But as he glanced at the TV one last time, he stopped in his tracks. Lyles saw his name scroll across the screen.
"I did a double-take," he said. "I didn't know I was going to go that high."
Lyles wasn't dreaming, however. He had just received his graduation gift a few hours early. His nap could wait.
"It was a great feeling -- one of the best days of my life," he said. "Something I'll never forget."
The Astros certainly haven't slept on Lyles since they drafted him. He has become the next big prospect in their farm system -- recently ascending to Triple-A Round Rock after less than two years in the organization.
"If you can't project Jordan to be a Major League pitcher, then you can't project anyone," Double-A Corpus Christi manager Wes Clements said. "He's pretty doggone good."
The Astros thought the same thing when they watched him throw a simulated game in pre-Draft workouts back in 2008.
"He was the first kid to throw that day and I turned to [scouting director] Bobby Heck and said 'If all the kids are as good as this kid, it's going to be a heck of a Draft,'" general manager Ed Wade said. "As it turned out, there aren't a lot of kids like Jordan Lyles."
After he was drafted with the No. 38 pick overall, Lyles spent his first season with the Astros' rookie league affiliate in Greeneville, Tenn. That's where he met pitching coach Travis Driskill, a former Major Leaguer.
Driskill knew Lyles, who referred to his pitching coach as "sir," had the potential to be a special pitcher. Driskill has had the chance to see that growth -- moving with Lyles to Class A Lancaster last season and then to Corpus Christi.
"He talks a little bit more," Driskill said with a laugh. "He's a real polite kid."
That politeness shouldn't be viewed as a weakness, though. Driskill saw that drive in Lyles in his last start that year with Greeneville. He needed to throw five scoreless innings to move his ERA below 4.00.
"He had nothing but a fastball that day -- and he still struck out 10 guys," Driskill said. "When he showed me he could do that, it showed me he could climb the ladder of the system pretty quickly -- as long as he could command the fastball."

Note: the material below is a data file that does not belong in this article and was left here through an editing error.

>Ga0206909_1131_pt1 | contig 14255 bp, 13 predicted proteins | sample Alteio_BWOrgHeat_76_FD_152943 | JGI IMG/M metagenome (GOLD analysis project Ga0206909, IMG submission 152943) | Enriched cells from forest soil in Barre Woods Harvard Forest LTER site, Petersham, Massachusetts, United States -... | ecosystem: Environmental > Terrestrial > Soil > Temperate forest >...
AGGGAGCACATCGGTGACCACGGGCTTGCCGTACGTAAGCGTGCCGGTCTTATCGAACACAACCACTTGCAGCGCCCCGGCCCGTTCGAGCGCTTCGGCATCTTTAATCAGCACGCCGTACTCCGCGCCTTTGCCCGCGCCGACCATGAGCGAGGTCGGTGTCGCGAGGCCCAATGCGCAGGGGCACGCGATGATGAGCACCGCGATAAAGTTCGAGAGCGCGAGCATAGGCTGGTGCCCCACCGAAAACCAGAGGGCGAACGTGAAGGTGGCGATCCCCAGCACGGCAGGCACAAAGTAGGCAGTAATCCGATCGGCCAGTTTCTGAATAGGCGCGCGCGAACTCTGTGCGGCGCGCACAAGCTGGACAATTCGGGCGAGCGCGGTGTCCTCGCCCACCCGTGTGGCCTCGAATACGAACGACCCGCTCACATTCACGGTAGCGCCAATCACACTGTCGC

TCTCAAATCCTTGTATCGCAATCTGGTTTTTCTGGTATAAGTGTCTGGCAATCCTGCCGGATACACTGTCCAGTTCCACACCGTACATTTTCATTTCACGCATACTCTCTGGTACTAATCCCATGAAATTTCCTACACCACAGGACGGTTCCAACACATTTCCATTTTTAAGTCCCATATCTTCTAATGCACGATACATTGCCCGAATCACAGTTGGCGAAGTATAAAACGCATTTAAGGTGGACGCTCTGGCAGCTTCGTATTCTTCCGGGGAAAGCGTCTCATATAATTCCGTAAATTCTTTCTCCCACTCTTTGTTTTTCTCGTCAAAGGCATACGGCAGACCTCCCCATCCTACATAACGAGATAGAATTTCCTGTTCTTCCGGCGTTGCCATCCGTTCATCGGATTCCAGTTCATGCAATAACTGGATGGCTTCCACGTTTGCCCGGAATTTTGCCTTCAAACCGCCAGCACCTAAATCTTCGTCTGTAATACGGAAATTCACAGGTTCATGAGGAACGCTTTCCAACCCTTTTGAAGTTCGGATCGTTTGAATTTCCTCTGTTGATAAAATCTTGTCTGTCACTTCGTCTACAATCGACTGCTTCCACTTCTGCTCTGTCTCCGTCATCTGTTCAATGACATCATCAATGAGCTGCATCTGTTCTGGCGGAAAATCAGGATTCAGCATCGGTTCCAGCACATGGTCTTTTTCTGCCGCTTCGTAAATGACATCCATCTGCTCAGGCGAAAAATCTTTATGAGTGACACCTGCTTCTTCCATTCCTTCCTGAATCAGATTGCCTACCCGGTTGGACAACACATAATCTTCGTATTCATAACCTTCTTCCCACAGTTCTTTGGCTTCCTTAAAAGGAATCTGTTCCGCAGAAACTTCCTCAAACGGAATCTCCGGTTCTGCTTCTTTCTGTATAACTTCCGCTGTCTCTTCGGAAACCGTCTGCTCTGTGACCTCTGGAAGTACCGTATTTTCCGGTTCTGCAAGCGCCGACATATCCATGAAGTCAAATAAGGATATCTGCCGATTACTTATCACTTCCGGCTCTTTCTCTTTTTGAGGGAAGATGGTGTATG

Sure enough, Lyles finished with a 3.99 ERA. He lowered it to 3.24 last year and to 3.12 this season with Corpus Christi. But despite his 6-foot-4 frame, Lyles won't overpower hitters with his fastball. His doesn't approach triple digits. Instead, he throws around 94 mph while focusing on his command.
"When he is right, he has immaculate control [around] the plate," Clements said. "He has the makeup of a Major League pitcher."
Clements has also noticed the maturity of Lyles. At 19, Lyles is considerably younger than his 23- to 25-year-old teammates. He showed that maturity in his start July 21 against Midland in Double-A. After giving up a grand slam, Lyles didn't give up any more runs, finishing with 11 strikeouts.
"Most 19 year olds should be in college getting bigger and stronger," Driskill said. "He's able to do some things with the baseball that surprise even me."
With the recent trade of ace Roy Oswalt, the Astros have begun an official youth movement -- and Lyles' debut in the big leagues doesn't seem far off. While the team has no timetable for his arrival, Wade is watching him closely.
"We think he's advanced beyond his years," Wade said. "He's very focused on getting to the big leagues soon. We certainly aren't going to discourage that."
Lyles also said he doesn't have a date for making his Major League debut. Right now, he's focused on consistency.
"There's always room for improvement," he said. "The job's not done until you make the Major Leagues -- and after that you have to stay there."
If his track record is any proof, he'll have no problem staying and succeeding there.
Steve Gartner is an associate reporter for MLB.com. This story was not subject to the approval of Major League Baseball or its clubs.